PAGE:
UI freshman hung up Irish dancing shoes


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Taylor Best is only 18 years old, but she's already retired.

Up until a few days ago, the University of Iowa freshman was one of the brightest stars in the world of Irish step dancing.

She finished as high as fourth at annual national championship events and recorded a No. 19 spot at the 2010 World Irish Dancing Championships in Glasgow, Scotland.

At least for the time being, though, the native of Norfolk, Mass., has put away her dancing shoes.
"I really just wanted to focus on settling into school and not having to be in training, because that takes up all of my time," she said. "It took a lot of work. It was difficult enough to balance in high school … to think about doing it in college would be even more of a challenge."

And while she said she considers herself retired, she was quick to add it's just "for now."

Best began Irish dancing around her fifth birthday, when her grandmother gave her a recording of the London production of Riverdance.

"I was absolutely hooked — I watched it every day," she said and laughed. "We have numerous home videos of me prancing around, thinking I'm doing what they're doing on TV."

She took her first formal class shortly thereafter, and by her eighth birthday, she had given up such activities as ballet and horseback riding in order to master the intricate kicks and turns of Irish step dancing.

And while she quickly ran out of space for her trophies — she said her mother, Tedde Best, started using some of them as candy dishes — Best said her biggest accomplishment took place away from the dance floor.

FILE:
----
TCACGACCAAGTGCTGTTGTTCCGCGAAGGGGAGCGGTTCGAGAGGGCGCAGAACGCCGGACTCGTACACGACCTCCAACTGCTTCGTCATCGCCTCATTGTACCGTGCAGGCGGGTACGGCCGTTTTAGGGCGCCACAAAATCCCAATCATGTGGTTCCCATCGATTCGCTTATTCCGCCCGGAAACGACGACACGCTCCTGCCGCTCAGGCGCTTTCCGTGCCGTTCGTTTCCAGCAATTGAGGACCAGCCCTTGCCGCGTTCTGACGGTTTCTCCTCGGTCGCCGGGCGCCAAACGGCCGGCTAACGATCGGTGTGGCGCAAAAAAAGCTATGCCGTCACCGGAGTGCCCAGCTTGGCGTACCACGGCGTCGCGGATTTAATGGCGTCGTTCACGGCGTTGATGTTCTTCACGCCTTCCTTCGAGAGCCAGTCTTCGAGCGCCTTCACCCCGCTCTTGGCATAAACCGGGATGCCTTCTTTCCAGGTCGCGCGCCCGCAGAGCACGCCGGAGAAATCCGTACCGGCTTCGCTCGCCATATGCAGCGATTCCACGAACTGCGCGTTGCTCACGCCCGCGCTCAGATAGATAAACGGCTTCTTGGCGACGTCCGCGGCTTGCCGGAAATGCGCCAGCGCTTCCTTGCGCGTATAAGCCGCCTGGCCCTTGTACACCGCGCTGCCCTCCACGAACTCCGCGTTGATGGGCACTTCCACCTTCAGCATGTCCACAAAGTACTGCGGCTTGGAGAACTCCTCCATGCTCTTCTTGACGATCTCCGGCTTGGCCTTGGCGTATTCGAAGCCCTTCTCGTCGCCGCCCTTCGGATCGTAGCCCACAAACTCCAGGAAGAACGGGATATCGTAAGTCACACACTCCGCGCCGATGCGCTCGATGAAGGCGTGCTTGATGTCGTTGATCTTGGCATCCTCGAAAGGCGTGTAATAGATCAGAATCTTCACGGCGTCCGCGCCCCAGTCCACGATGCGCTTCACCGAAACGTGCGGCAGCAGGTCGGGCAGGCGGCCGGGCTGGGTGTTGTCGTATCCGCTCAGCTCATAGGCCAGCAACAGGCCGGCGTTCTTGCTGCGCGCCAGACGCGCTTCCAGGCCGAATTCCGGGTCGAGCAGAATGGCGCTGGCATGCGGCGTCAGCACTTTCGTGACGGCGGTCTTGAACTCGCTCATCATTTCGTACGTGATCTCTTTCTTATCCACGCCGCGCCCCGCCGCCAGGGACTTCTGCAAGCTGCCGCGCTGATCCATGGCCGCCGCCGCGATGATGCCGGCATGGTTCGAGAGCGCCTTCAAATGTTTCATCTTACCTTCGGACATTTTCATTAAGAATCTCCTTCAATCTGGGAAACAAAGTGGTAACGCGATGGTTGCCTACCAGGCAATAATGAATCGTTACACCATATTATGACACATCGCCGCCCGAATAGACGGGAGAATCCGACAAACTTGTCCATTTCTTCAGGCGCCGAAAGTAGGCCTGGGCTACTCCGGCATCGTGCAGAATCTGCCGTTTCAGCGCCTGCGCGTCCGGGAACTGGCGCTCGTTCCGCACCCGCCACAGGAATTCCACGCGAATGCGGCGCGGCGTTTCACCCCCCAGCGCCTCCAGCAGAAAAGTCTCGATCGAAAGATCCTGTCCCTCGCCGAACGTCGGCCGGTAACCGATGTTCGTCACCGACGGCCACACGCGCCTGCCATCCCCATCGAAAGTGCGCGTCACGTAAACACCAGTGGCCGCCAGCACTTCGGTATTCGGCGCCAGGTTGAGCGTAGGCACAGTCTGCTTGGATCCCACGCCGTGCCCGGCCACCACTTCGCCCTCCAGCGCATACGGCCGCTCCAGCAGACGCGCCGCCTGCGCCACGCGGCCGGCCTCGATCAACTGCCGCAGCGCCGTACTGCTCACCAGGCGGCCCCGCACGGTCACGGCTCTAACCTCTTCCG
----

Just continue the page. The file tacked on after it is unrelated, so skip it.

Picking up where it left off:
"When I left my dance school this past weekend, all the little girls wrote adorable messages about how they looked up to me, and how I had been a role model to them, and how they wanted to be just like me," she said. "That was like, 'I've left a mark, and I've made a difference.' "

Best moved to Minneapolis with her family in 2008 and began classes with Cormac O'Shea, who performed in the Riverdance production that drew Best to the sport in the first place.

O'Shea called her the most successful dancer he has ever taught and also spoke at length about the ease with which she taught younger students.

"It's immeasurable, really, the impact that she had on the class," he said. "She has left a legacy of hard work and self-belief for those kids who are still training behind her. She would be a great teacher, will be a great teacher, and has been thus far already, even at her young age."

And while Tedde Best said she thinks her daughter's "retirement" came at the right time because of the rigors of college, she said she doubts Taylor will be able to stay away from step dancing.

"In my heart of hearts, I'm hoping she will somehow fit in her love for dance — whether it's participating here at school, whether it's teaching, or whether it's just joining a club with other Irish dancers," she said. "I hope that someday, there will be an avenue here where she'll be able to express her skill.

"I know that during St. Patrick's Day, I know there's somebody that's going to want to Irish dance," she said and laughed.

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